Conservative Political Commentary

[Under the Radar?] Anti-socialist, anti-communist, anti-globalist, pro-Constitution, and usually with an attempt at historical and economic context (This blog was given its name before I decided it was going to be a political blog.)

Tuesday, April 26, 2016

Can Trump Make America Great Again? Doubtful.

Donald Trump
Peter Schiff
By Eddie Howell

Donald Trump has a catchy phrase: “Make America Great Again.” But in every major area that presidential politics must address, serious doubts arise as to foreign policy, domestic policy, and economic policy. If he is to succeed in economic policy (if he becomes president), he will need to rethink what he's been saying about trade policy. As it is, he'd be an improvement over Barack Obama, and be much, much better than Hillary Clinton.

Trump likes the idea of threatening or imposing tariffs on trade partners he regards as unfair to America. Certainly, many improvements can be made in regard to American trade policy, but Trump's plan does not look like the answer. (Foundation for Economic Education) analyzes the effects of the Smoot-Hawley Tariffs (1930) in regard to its contribution to the Great Depression, and finds that its negative effects were more profound than many economic historians believe today, and finds fault with their economic models. For instance,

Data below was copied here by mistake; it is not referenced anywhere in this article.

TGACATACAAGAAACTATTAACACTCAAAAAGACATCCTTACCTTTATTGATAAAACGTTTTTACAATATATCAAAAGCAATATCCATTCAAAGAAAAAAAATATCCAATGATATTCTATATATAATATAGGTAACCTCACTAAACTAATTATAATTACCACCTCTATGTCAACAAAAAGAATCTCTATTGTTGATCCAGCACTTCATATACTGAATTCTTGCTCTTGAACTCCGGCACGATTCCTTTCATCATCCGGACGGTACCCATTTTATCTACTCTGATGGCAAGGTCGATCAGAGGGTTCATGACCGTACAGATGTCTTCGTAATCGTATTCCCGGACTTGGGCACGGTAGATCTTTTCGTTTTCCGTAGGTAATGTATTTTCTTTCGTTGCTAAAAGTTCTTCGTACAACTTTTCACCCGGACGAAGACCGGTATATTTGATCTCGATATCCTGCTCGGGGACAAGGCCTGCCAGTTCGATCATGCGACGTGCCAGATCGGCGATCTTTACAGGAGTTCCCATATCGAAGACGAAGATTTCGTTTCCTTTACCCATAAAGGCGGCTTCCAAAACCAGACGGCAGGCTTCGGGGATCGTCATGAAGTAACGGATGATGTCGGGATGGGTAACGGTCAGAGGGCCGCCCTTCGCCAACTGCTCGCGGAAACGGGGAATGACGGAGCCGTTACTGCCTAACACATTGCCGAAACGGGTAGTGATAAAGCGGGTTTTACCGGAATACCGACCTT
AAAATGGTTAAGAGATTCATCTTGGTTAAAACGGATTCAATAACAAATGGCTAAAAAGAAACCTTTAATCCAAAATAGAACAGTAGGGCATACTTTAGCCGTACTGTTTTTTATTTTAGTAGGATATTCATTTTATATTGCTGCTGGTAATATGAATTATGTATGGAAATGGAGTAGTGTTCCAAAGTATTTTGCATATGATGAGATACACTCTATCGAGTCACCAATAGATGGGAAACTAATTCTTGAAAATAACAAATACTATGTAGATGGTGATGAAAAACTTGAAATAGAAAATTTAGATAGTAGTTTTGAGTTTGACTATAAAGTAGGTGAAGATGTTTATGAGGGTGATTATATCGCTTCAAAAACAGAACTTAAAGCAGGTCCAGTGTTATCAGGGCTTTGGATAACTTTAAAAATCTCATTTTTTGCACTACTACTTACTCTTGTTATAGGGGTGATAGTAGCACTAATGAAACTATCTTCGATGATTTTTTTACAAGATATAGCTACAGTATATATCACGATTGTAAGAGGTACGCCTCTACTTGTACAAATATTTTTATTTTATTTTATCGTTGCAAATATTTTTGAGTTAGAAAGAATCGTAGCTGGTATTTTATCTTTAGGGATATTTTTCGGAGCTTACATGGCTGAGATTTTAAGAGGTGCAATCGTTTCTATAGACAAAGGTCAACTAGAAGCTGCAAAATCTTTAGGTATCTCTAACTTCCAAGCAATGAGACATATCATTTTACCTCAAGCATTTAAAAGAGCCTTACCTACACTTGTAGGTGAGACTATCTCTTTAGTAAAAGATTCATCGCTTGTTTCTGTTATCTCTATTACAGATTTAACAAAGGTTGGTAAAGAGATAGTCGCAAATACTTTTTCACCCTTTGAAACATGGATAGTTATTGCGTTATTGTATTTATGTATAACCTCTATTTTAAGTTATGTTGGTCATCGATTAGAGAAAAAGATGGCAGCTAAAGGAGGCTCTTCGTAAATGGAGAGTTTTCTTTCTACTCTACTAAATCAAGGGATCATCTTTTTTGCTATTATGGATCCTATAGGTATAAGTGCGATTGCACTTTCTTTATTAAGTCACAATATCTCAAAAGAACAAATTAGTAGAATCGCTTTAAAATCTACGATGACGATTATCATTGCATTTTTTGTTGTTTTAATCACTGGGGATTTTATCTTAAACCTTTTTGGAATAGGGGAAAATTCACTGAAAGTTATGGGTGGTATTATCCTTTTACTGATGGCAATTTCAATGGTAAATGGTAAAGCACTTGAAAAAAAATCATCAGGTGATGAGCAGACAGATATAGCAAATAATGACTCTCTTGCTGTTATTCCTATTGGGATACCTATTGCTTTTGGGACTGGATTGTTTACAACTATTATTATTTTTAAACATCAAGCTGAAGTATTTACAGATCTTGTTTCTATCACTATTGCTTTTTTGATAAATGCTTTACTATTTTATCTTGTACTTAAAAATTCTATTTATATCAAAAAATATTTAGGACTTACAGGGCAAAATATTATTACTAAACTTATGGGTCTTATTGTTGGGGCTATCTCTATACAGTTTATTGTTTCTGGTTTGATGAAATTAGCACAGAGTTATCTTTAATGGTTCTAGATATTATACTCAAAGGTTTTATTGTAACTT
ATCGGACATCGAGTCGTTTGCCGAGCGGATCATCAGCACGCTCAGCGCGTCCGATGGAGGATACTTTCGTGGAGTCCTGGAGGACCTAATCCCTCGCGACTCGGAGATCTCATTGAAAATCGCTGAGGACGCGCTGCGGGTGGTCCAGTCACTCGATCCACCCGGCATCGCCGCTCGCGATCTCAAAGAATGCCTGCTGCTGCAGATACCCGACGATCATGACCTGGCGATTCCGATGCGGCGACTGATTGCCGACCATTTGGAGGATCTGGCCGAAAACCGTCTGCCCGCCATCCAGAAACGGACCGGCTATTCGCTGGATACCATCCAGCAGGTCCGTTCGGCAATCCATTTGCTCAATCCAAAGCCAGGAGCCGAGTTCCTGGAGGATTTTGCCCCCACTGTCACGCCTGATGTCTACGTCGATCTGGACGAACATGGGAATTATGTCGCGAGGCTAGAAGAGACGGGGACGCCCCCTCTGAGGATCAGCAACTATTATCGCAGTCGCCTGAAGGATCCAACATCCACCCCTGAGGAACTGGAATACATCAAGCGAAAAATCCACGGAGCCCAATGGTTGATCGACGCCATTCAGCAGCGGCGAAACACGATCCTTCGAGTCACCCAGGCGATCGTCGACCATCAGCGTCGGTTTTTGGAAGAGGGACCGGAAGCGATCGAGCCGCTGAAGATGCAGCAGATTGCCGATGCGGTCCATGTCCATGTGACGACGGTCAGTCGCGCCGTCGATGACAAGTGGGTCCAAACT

[I]f losses of GNP were not evenly distributed across the economy but were concentrated (say, in export-oriented states), the tariff most likely distorted monetary conditions significantly. Two percent of GNP does not sound like a big change, but if it’s concentrated in one-fifth to one-third of the states, it’s very large indeed. The tariff dramatically lowered U.S. exports, from $7 billion in 1929 to $2.4 billion in 1932, and a large portion of U.S. exports were agricultural; therefore it cannot be assumed that the microeconomic inefficiencies were evenly distributed. Many individual states suffered severe drops in farm incomes due to collapsing export markets arising from foreign retaliation, and it’s no coincidence that rural farm banks in the Midwest and southern states began failing by the thousands.

Donald Trump should understand that the tariffs he has in mind would be counterproductive. Peter Schiff has the following straight-forward analysis of why Trump's tariffs wouldn't work.

I should note that Schiff is predicting a major economic collapse soon, which would render the tariff issue moot. Schiff makes sense on tariffs and lots of other things, but, while there are danger signs, the kind of collapse Schiff predicts seems unlikely in the near future, especially if Obama's regime is replaced by a pro-growth administration. At least we can hope so.

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